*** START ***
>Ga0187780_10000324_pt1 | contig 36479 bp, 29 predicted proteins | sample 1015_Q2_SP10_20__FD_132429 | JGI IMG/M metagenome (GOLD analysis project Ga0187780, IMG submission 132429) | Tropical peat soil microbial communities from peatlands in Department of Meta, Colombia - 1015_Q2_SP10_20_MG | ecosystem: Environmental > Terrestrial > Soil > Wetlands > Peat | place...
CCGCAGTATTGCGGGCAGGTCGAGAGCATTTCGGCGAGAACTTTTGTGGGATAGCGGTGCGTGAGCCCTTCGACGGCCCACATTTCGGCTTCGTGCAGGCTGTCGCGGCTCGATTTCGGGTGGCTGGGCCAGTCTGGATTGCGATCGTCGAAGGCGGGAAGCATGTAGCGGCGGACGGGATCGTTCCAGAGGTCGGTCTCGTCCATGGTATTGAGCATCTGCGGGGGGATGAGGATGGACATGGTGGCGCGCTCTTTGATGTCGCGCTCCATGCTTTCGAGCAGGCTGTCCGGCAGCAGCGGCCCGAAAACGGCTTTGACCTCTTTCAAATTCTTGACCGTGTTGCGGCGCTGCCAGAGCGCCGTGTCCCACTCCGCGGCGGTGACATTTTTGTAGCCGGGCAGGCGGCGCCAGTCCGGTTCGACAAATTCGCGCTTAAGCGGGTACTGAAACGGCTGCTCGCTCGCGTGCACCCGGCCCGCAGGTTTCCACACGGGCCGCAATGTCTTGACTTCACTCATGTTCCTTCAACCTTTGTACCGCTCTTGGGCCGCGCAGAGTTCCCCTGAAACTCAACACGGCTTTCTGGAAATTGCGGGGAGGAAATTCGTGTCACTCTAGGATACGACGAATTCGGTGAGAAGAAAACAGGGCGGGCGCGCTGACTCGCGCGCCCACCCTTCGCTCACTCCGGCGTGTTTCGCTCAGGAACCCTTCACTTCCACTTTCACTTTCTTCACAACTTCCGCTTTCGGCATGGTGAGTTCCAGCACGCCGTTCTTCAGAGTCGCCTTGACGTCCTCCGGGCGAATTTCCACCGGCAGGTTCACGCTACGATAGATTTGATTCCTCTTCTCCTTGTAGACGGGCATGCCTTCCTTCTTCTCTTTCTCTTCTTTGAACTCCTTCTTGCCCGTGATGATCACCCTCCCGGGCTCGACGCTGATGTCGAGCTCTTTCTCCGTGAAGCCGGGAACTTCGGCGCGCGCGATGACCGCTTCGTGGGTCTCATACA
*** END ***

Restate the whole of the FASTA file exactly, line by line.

>Ga0187780_10000324_pt1 | contig 36479 bp, 29 predicted proteins | sample 1015_Q2_SP10_20__FD_132429 | JGI IMG/M metagenome (GOLD analysis project Ga0187780, IMG submission 132429) | Tropical peat soil microbial communities from peatlands in Department of Meta, Colombia - 1015_Q2_SP10_20_MG | ecosystem: Environmental > Terrestrial > Soil > Wetlands > Peat | place...
CCGCAGTATTGCGGGCAGGTCGAGAGCATTTCGGCGAGAACTTTTGTGGGATAGCGGTGCGTGAGCCCTTCGACGGCCCACATTTCGGCTTCGTGCAGGCTGTCGCGGCTCGATTTCGGGTGGCTGGGCCAGTCTGGATTGCGATCGTCGAAGGCGGGAAGCATGTAGCGGCGGACGGGATCGTTCCAGAGGTCGGTCTCGTCCATGGTATTGAGCATCTGCGGGGGGATGAGGATGGACATGGTGGCGCGCTCTTTGATGTCGCGCTCCATGCTTTCGAGCAGGCTGTCCGGCAGCAGCGGCCCGAAAACGGCTTTGACCTCTTTCAAATTCTTGACCGTGTTGCGGCGCTGCCAGAGCGCCGTGTCCCACTCCGCGGCGGTGACATTTTTGTAGCCGGGCAGGCGGCGCCAGTCCGGTTCGACAAATTCGCGCTTAAGCGGGTACTGAAACGGCTGCTCGCTCGCGTGCACCCGGCCCGCAGGTTTCCACACGGGCCGCAATGTCTTGACTTCACTCATGTTCCTTCAACCTTTGTACCGCTCTTGGGCCGCGCAGAGTTCCCCTGAAACTCAACACGGCTTTCTGGAAATTGCGGGGAGGAAATTCGTGTCACTCTAGGATACGACGAATTCGGTGAGAAGAAAACAGGGCGGGCGCGCTGACTCGCGCGCCCACCCTTCGCTCACTCCGGCGTGTTTCGCTCAGGAACCCTTCACTTCCACTTTCACTTTCTTCACAACTTCCGCTTTCGGCATGGTGAGTTCCAGCACGCCGTTCTTCAGAGTCGCCTTGACGTCCTCCGGGCGAATTTCCACCGGCAGGTTCACGCTACGATAGATTTGATTCCTCTTCTCCTTGTAGACGGGCATGCCTTCCTTCTTCTCTTTCTCTTCTTTGAACTCCTTCTTGCCCGTGATGATCACCCTCCCGGGCTCGACGCTGATGTCGAGCTCTTTCTCCGTGAAGCCGGGAACTTCGGCGCGCGCGATGACCGCTTCGTGGGTCTCATACA